“The third sort, and the best, are the manurers of the soil (churls, as they be termed), poor wretched creatures in person, and as miserable by want of substance to yield them meat and clothe. These poor creatures cry out upon their misery and beggary, and say that these idle thieves, unmerciful landlords, and hard impositions work the same. “If it might be brought to pass that the soil now lying waste within the Pale were well manured and peopled, as may be gathered it was in the time of your noble progenitor, King Edward III, and until the Butlers and Garrantines, partaking with the contentions between the Houses of Lancaster and York, first wasted the same, they would be able to defend themselves without great number of soldiers in garrison, and so save your Majesty's treasure, which have been and is at this day spent in the maintenance of the garrison.” The way to root up this evil of idle followers is duly to put in execution those good laws which were enacted by Parliament in the time of King Henry VI. Besides sitting terms at Dublin, there must be itinerant circuiting sessions throughout the Pale twice every year, to administer justice with severity. By that means your people in Wales were brought to civility. That course maketh present show in Munster of good reform, which is to be wished in Ulster and Connaught. The justices to be of the English nation, for the learned of this land are not reverenced as magistrates. I desire presently one person to be a justice, another your attorney; how to have two such entertained without further charge I have in my notes to Mr. Secretary [Walsingham] declared. The Courts of King's Bench and Common Pleas “do not greatly benefit the subjects in th’ administration of justice, for in those courts the trial is by jury, who more regard whether any of the parties are of kin or allied to the justice or of the sept of the justice, or counsellor, than to the matter, and that way commonly passeth the verdict; of such force is flesh and blood amongst them. Your Majesty's Court of Chancery, therefore, must take the hearing of the most of causes.” “Your Majesty's Exchequer hath many officers and good allowances, but the evil answering of your Majesty's revenue in time hath turned your Highness to great loss, because great sums are grown desperate, which argueth defect in every or most of them. I have conceived a way, by alteration of three courts into one, how your Majesty may better be answered of your revenue, lessen the charge of divers great fees upon unnecessary officers bestowed, and have justice in far better sort delivered to the poor.”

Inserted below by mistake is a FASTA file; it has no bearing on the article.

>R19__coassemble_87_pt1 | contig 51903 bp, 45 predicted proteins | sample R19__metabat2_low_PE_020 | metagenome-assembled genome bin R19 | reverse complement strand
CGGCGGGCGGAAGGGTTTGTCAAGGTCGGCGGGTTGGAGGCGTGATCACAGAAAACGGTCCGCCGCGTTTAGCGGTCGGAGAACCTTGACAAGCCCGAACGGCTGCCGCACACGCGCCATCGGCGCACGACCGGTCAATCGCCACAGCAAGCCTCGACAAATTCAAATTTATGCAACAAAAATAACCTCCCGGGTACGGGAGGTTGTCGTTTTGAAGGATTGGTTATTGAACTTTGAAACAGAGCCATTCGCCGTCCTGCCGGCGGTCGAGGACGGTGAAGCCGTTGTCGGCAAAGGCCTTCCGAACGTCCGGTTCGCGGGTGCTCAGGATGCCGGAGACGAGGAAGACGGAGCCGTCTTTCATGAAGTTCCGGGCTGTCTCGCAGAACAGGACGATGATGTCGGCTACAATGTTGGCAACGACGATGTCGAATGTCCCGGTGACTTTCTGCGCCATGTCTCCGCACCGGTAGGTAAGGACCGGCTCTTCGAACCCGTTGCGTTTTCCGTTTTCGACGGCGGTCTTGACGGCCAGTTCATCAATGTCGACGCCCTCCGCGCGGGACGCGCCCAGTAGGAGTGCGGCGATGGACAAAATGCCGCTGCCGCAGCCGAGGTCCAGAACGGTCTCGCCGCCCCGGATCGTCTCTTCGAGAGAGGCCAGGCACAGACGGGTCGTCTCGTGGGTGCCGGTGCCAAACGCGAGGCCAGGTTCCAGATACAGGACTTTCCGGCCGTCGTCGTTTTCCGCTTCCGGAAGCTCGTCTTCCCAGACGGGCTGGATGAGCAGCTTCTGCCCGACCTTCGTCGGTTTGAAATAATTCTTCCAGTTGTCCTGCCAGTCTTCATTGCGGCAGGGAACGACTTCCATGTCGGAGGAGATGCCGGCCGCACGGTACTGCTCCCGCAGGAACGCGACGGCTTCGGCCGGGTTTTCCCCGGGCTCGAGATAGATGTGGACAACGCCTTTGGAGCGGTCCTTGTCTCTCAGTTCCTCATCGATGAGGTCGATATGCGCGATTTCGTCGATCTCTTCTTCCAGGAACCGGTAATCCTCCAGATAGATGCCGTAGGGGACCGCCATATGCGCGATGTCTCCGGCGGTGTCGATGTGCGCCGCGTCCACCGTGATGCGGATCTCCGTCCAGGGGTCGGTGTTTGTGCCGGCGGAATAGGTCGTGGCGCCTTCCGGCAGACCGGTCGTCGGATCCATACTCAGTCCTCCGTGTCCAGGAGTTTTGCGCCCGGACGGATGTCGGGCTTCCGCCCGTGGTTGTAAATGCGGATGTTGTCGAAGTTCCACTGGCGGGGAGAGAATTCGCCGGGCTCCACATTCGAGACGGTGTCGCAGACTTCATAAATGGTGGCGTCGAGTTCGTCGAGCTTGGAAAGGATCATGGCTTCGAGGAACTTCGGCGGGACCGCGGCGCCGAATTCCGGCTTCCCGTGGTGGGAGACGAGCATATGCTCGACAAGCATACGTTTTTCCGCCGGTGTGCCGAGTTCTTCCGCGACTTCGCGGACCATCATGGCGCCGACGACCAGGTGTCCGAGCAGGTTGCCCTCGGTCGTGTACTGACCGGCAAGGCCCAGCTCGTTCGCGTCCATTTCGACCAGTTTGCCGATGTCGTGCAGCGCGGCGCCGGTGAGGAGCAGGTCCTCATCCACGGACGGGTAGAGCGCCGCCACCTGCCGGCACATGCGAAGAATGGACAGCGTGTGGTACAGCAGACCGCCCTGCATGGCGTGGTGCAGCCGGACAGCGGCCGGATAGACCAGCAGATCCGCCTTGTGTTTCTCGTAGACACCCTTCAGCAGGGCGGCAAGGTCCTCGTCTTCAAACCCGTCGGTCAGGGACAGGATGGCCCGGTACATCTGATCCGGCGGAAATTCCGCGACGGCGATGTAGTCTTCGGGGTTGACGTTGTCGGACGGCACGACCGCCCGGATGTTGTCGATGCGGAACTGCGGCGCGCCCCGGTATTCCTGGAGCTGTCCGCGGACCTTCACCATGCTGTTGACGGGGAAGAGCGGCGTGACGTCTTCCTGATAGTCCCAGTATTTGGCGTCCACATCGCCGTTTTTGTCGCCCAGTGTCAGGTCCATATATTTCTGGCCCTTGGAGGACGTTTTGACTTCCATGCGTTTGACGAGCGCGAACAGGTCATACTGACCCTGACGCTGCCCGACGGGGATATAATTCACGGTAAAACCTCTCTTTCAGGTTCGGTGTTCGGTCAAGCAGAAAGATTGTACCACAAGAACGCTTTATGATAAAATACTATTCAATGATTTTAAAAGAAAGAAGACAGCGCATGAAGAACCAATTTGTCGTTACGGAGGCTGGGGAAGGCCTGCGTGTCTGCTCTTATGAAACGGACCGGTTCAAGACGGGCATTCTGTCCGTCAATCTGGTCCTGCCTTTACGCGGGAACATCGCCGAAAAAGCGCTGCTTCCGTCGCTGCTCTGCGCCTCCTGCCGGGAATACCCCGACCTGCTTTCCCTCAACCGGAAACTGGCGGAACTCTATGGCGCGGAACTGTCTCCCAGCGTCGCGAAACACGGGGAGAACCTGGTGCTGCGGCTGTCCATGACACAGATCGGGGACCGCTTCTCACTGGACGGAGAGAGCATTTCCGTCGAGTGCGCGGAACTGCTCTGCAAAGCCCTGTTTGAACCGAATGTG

II. “The subsequent Notes are not contained in the Articles to her Majesty, yet I thought good to impart them to your Honour.”
“The cause that moved me to speak of the cesse is the great exclaim of the country, and whereat some of the best
calling take hold rather to impeach the Deputy than for any
Lord Chancellor of Ireland, Mr. Gerrard, touching the state of that country.